Wednesday, May 10, 2017

Directing Anarchy: Guest Post by Paul Stefko

Hi all! Paul Stefko (Patreon) from Nothing Ventured Games is a good friend of mine, a fantastic designer, and a fellow blogger! He also is a bangin' GM and ran Shadowrun: Anarchy for +John W. Sheldon and me a little while ago. I had a great time! Since I don't typically run games, and Paul knows a lot about being a GM and how GM mechanics worked, I asked him to do a brief guest blog. I hope you enjoy it!

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This pic is so wonderfully Paul, I can't even.

I picked up the Prototype edition of Shadowrun Anarchy on the last day of Gen Con 2016. I was intrigued by the idea of a slimmed down, narrative-focused take on the Shadowrun setting. And the price was certainly right at $5. (In fact, it was the last $5 of my discretionary "ooh, shiny" money.)

I had chosen to pass on Shadowrun 5th Edition because it wasn't really different enough from the 4th Edition I had already invested a lot in. Anarchy certainly was different, but not so much that it felt like a complete disconnect from Shadowrun's past. It had familiar features like dice pools, Edge, and karma, and of course all the orcs and trolls and magic of the Sixth World.

But at its core, Shadowrun Anarchy is still an implementation of Catalyst's Cue system, which is far more narrative than the stalwartly traditional mainline Shadowrun. What would it be like at the table? The Cue system features round-robin narration, a currency of plot points to let players shift outcomes in their favor, and a pared down adventure set-up called Contract Briefs.

I got a chance to put Anarchy through its paces late last year. I met with a couple friends, and over Chinese food, we made their characters and played through a complete adventure — the Street Sweeper brief from the Anarchy rulebook — in about three and a half hours. I certainly couldn't complain about speed!

The session was fun, and the rules acquitted themselves well enough, but there were a few places where I felt the system rub up against its own rough edges. By default, Anarchy plays out as a series of "narrations" — each player has a chance to describe how the scene progresses until their character performs some action that requires a roll. All the GM does is set the scene's initial conditions and play NPCs (including rolling for them in opposition to the player's action, when appropriate).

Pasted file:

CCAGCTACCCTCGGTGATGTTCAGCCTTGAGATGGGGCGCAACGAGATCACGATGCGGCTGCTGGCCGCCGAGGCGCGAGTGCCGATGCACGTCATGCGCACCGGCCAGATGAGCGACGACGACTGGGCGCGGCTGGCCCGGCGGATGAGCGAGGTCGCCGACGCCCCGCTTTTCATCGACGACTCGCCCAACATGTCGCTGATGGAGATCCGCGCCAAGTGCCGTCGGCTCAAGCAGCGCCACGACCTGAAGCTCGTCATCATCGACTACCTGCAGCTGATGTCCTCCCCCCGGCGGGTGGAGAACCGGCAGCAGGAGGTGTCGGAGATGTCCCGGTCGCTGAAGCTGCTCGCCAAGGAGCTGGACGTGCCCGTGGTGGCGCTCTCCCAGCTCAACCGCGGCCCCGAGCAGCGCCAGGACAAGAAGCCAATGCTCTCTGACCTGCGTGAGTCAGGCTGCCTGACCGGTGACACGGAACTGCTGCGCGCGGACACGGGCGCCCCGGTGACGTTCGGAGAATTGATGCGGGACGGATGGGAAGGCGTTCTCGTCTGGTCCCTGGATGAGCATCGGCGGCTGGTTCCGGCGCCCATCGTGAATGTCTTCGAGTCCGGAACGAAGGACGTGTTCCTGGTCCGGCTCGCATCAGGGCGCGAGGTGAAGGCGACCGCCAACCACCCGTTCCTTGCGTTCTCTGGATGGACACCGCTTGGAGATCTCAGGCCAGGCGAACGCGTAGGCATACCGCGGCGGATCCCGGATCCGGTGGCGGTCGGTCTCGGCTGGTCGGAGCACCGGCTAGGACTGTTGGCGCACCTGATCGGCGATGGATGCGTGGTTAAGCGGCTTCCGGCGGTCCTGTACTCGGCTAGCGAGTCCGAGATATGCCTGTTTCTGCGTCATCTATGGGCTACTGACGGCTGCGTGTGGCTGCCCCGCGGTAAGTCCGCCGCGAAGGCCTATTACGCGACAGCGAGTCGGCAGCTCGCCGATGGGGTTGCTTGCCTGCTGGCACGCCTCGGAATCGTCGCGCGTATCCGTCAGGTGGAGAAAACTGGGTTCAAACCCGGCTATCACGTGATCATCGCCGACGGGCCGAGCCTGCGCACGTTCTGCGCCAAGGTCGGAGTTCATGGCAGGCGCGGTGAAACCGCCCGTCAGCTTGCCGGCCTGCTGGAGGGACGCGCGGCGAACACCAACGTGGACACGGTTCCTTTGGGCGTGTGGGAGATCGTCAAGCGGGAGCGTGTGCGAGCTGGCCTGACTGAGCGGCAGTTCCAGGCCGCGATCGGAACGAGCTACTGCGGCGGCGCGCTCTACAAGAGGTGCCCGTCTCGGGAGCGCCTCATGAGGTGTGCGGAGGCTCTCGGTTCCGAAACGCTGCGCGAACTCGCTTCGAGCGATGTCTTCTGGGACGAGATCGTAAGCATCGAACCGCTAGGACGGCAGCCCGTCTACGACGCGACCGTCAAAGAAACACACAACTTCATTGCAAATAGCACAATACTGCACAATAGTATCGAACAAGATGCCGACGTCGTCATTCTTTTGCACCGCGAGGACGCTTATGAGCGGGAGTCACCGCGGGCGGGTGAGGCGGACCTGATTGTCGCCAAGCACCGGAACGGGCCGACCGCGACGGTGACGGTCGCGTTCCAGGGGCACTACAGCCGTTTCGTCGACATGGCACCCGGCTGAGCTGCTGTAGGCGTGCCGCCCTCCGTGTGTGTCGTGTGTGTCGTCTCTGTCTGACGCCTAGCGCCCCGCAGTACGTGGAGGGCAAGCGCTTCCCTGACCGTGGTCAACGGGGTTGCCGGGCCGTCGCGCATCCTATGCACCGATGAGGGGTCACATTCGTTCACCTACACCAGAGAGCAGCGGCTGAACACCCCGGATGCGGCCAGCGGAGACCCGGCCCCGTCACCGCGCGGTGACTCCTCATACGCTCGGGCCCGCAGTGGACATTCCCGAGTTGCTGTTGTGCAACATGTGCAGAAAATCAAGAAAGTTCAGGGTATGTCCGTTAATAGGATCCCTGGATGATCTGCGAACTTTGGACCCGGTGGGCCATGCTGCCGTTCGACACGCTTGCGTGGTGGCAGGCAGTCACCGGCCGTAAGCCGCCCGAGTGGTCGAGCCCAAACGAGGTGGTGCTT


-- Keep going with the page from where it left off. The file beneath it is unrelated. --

This style of narration requires the players to be both comfortable with and adept at framing their own scenes and setting themselves up for interesting opposition. My players were fairly comfortable with this paradigm, but I still noted they were not really pushing the scenes very far or very hard. At the time, I chalked this up to being unfamiliar with the mechanics beyond just the narration system, but I think now that I was relying too much on the back-and-forth of a traditional GM role. They were asking questions and looking to me for the answers rather than just declaring what happened next, and I was too quick to jump in with additional scene details.

This is probably going to be the biggest source of friction for most gamers, as the rest of Anarchy is actually a pretty standard set of action resolution rules. Once you get to a point in the scene where the outcome of an interesting action is in doubt, the way you roll the dice and count successes is going to feel familiar to most gamers. But getting to that point is the more interesting and less obvious part, and unfortunately, even the full Anarchy rules don't give a lot of advice on how to manage your narrations.

Still, I had a lot of fun running, the players had fun playing, and we decided to give it another try. The second session went just as well, but again, I felt like I was running it too "trad" precisely because the rules didn't provide enough direction to run it any other way. When I get Anarchy back to the table again, I definitely plan to push harder in the direction of player narration, encouraging the players to drive the scenes ahead even farther before with get down to resolving an action.

I think the key to Anarchy is in its name: it wants a little less authority and a little more freedom to push boundaries. I'm looking forward to finding out what that feels like.
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Thanks so much Paul for sharing your thoughts and experiences with Shadowrun: Anarchy as a GM! Check out Paul's blog and Patreon for games, design talk, and more!

Patreon proceeds for this post will be distributed to Paul for his contribution to the blog. Thanks for your support!



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